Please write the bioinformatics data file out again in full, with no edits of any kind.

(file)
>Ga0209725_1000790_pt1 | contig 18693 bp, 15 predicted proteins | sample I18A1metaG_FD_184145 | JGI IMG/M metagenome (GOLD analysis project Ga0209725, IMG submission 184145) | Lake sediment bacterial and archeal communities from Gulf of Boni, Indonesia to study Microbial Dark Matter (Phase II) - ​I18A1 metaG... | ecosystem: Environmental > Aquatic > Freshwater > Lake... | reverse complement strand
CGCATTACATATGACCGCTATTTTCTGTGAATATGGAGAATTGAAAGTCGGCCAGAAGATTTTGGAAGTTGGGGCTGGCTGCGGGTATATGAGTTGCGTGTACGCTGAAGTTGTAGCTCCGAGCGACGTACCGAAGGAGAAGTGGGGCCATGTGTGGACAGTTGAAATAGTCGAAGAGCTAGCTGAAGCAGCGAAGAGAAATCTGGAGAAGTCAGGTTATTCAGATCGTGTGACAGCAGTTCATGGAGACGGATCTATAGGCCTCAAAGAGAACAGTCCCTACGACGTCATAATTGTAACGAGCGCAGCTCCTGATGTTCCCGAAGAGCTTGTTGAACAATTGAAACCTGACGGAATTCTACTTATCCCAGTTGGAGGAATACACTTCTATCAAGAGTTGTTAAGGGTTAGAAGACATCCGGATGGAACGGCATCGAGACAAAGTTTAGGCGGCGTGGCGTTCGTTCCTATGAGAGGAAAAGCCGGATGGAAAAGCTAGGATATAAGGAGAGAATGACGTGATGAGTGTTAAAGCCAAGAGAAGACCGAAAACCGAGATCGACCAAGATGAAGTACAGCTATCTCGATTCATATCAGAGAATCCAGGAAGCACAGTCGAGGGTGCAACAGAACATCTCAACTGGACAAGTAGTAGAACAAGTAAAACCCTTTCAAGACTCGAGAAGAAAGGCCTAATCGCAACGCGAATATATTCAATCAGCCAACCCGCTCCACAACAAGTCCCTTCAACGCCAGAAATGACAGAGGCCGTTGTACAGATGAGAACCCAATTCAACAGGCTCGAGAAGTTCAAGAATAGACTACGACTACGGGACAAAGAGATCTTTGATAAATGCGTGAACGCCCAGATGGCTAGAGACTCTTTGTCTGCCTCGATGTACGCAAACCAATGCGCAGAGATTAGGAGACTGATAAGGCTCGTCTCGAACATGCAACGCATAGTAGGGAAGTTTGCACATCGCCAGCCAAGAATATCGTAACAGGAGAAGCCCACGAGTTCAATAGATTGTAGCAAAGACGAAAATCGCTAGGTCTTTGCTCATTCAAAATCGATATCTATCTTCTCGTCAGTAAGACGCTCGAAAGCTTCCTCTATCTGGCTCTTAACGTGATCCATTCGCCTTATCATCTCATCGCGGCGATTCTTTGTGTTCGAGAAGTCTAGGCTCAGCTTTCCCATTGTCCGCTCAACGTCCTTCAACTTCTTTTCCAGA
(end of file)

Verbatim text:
>Ga0209725_1000790_pt1 | contig 18693 bp, 15 predicted proteins | sample I18A1metaG_FD_184145 | JGI IMG/M metagenome (GOLD analysis project Ga0209725, IMG submission 184145) | Lake sediment bacterial and archeal communities from Gulf of Boni, Indonesia to study Microbial Dark Matter (Phase II) - ​I18A1 metaG... | ecosystem: Environmental > Aquatic > Freshwater > Lake... | reverse complement strand
CGCATTACATATGACCGCTATTTTCTGTGAATATGGAGAATTGAAAGTCGGCCAGAAGATTTTGGAAGTTGGGGCTGGCTGCGGGTATATGAGTTGCGTGTACGCTGAAGTTGTAGCTCCGAGCGACGTACCGAAGGAGAAGTGGGGCCATGTGTGGACAGTTGAAATAGTCGAAGAGCTAGCTGAAGCAGCGAAGAGAAATCTGGAGAAGTCAGGTTATTCAGATCGTGTGACAGCAGTTCATGGAGACGGATCTATAGGCCTCAAAGAGAACAGTCCCTACGACGTCATAATTGTAACGAGCGCAGCTCCTGATGTTCCCGAAGAGCTTGTTGAACAATTGAAACCTGACGGAATTCTACTTATCCCAGTTGGAGGAATACACTTCTATCAAGAGTTGTTAAGGGTTAGAAGACATCCGGATGGAACGGCATCGAGACAAAGTTTAGGCGGCGTGGCGTTCGTTCCTATGAGAGGAAAAGCCGGATGGAAAAGCTAGGATATAAGGAGAGAATGACGTGATGAGTGTTAAAGCCAAGAGAAGACCGAAAACCGAGATCGACCAAGATGAAGTACAGCTATCTCGATTCATATCAGAGAATCCAGGAAGCACAGTCGAGGGTGCAACAGAACATCTCAACTGGACAAGTAGTAGAACAAGTAAAACCCTTTCAAGACTCGAGAAGAAAGGCCTAATCGCAACGCGAATATATTCAATCAGCCAACCCGCTCCACAACAAGTCCCTTCAACGCCAGAAATGACAGAGGCCGTTGTACAGATGAGAACCCAATTCAACAGGCTCGAGAAGTTCAAGAATAGACTACGACTACGGGACAAAGAGATCTTTGATAAATGCGTGAACGCCCAGATGGCTAGAGACTCTTTGTCTGCCTCGATGTACGCAAACCAATGCGCAGAGATTAGGAGACTGATAAGGCTCGTCTCGAACATGCAACGCATAGTAGGGAAGTTTGCACATCGCCAGCCAAGAATATCGTAACAGGAGAAGCCCACGAGTTCAATAGATTGTAGCAAAGACGAAAATCGCTAGGTCTTTGCTCATTCAAAATCGATATCTATCTTCTCGTCAGTAAGACGCTCGAAAGCTTCCTCTATCTGGCTCTTAACGTGATCCATTCGCCTTATCATCTCATCGCGGCGATTCTTTGTGTTCGAGAAGTCTAGGCTCAGCTTTCCCATTGTCCGCTCAACGTCCTTCAACTTCTTTTCCAGA